One of my earlier efforts at writing was a 'newspaper' called The Daily Howl. I would write it at night, then take it into school and read it aloud to my friends.
Looking at it now, it seems strangely similar to The Goon Show. According to Ossman:  . We heard a lot of those shows.
They impressed us when we started doing radio ourselves, because they sustained characters in a really surreal and weird kind of situation for a long period of time. They were doing that show for 10 years, all the way through the s. So we were just listening to them at the end. It was that madness and the ability to go anywhere and do anything and yet sustain those funny characters. So when we first did written radio, where we would sit down and write half hour skits and do them once a week, which we did in the fall ofwe did things that were imitative of The Goon Show and learned a lot of voices from them and such.
Among the influences on Monty Pythonthe members of the comedy team are described as being "indebted to BBC radio comedy, and particularly to the Goon Show. It was more a spirit that was passed on, rather than any particular technique.
The point is that once somebody has crossed a barrier and done something that has never been done before, it is terribly easy for everybody else to cross it". Similarly, in the introduction to Graham Chapman 's posthumous anthologyp. In fact, at that stage I wanted to be a Goon".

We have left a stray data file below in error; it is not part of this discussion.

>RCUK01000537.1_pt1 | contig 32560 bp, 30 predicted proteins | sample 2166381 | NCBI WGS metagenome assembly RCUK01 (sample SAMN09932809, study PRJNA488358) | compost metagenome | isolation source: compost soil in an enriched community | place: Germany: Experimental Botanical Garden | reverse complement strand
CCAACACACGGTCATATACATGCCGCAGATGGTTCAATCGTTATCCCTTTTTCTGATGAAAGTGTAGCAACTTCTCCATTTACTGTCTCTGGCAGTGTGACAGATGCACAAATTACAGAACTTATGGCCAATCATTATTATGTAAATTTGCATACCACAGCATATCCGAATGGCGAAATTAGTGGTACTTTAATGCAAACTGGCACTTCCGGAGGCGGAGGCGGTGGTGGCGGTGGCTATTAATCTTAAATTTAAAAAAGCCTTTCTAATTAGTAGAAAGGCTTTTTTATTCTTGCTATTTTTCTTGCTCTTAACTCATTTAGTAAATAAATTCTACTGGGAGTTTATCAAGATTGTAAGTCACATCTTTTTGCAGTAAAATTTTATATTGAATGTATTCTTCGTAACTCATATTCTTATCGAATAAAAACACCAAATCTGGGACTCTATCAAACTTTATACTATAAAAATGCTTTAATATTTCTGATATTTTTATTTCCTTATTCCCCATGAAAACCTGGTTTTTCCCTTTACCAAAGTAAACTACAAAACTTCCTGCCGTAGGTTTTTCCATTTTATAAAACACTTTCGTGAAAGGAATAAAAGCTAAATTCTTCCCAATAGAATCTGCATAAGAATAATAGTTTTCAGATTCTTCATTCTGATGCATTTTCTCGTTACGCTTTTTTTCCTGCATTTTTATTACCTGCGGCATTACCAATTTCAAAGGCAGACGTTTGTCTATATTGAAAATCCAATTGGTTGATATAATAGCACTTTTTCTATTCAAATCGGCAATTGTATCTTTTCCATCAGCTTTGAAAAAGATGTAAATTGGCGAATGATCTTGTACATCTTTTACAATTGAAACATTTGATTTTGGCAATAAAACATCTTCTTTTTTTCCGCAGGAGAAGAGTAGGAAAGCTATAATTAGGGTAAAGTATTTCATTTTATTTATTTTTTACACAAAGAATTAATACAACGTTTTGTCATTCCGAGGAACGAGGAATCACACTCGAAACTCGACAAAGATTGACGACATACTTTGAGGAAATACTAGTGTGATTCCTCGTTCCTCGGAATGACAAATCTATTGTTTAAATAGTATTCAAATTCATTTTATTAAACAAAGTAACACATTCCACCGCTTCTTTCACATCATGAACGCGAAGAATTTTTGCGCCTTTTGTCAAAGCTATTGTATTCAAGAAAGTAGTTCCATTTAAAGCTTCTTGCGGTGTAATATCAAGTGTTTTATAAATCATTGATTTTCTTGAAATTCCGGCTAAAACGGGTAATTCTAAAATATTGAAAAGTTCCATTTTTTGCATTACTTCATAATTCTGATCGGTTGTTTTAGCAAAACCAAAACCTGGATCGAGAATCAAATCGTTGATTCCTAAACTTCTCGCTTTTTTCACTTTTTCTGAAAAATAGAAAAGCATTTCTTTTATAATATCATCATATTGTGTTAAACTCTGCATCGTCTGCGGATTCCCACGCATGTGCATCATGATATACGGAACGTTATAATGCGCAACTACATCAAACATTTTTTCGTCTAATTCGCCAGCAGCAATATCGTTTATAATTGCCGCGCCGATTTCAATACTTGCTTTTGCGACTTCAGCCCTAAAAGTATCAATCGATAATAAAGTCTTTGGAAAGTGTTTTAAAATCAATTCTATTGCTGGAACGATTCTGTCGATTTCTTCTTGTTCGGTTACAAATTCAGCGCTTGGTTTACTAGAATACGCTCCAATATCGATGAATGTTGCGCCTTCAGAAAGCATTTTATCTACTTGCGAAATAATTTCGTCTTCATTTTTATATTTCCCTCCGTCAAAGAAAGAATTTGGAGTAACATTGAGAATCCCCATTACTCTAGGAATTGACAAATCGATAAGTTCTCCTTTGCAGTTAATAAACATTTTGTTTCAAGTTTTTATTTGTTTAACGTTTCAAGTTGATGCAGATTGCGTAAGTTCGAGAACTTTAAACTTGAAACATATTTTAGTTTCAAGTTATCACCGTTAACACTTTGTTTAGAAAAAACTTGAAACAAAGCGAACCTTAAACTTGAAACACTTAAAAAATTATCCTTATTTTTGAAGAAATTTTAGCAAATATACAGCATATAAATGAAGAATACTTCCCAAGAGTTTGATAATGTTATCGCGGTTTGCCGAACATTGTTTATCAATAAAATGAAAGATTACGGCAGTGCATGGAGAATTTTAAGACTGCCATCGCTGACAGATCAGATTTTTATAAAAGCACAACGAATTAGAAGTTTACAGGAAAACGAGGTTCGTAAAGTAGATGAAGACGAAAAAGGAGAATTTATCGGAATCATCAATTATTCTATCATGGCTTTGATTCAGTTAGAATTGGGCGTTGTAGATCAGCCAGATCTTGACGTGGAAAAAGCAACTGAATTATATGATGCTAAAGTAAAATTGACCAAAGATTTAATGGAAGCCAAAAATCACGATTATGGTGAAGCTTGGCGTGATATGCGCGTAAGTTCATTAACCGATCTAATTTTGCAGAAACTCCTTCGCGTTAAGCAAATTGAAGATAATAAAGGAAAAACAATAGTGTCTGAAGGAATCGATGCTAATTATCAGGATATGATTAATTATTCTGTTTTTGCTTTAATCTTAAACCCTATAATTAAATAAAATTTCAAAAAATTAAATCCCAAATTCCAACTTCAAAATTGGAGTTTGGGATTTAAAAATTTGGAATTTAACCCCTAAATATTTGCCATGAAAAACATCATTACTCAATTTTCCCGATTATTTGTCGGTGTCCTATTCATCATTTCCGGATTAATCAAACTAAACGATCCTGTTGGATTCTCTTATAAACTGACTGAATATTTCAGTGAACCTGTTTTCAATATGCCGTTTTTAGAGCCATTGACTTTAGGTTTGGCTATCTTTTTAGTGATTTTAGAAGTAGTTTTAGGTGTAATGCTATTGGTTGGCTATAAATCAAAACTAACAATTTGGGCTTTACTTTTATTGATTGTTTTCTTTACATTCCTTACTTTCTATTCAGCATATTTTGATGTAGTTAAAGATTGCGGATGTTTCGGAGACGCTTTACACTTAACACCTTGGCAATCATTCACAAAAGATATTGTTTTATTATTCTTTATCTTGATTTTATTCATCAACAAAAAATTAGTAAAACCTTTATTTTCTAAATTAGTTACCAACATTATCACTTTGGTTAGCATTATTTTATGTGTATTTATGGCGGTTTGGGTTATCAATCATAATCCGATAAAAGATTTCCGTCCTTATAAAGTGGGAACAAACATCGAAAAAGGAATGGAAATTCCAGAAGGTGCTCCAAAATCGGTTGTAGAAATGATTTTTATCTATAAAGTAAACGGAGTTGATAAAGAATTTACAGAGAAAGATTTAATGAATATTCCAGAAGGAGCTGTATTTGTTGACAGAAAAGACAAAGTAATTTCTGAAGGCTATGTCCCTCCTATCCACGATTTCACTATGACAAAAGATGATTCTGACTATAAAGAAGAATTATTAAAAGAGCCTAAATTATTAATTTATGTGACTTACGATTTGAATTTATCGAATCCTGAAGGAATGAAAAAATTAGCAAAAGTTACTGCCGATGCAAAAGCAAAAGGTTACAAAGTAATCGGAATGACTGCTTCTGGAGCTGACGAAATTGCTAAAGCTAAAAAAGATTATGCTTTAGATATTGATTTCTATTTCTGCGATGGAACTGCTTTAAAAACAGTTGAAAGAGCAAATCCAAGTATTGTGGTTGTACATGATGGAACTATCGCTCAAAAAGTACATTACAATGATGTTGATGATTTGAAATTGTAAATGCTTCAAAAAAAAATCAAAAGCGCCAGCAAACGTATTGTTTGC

In their episode Election Night Specialthe Pythons gave an appreciative nod to their forebears. When one of the onscreen elections reporters asks his companion, "What do you make of the nylon dog cardigan and plastic mule rest? Peter Sellers died on 24 Julyaged Two illustrated booklets tell the story of the show's development with reference to original archive paperwork, plus the history of the recordings themselves.
Also featured are some rare archive bonus items, including the unbroadcast and previously unreleased version of The Dreaded The Goons - Goon Show Classics 5 (Cassette) Pudding Hurler of Bexhill-on-Sea. The Goon Show Compendium, Vol. The situation has become quite depressing. But amazon. These are great times, folks! BBC has been reissuing Goon Shows sincealthough the pace has slowed in recent years. There are c. Kendall has gone back to all available sources to create shows that contain all the possible lines cut by the various producers The Goons - Goon Show Classics 5 (Cassette) the various versions previously broadcast--UK original, Transcription Service version, Transcription Service Reissue series version, and more.
In many cases he brings us shows that are more complete than ever heard before. Among the many bonus items are "Curiouser and Curiouser," an anthology of Anglo-American off-beat humour; and the cast rehearsal for The Nasty Affair at the Burami Oasis. Bonus items include Neville Chamberlain's declaration of war on Germany in [you might ask why, which is a darned good question].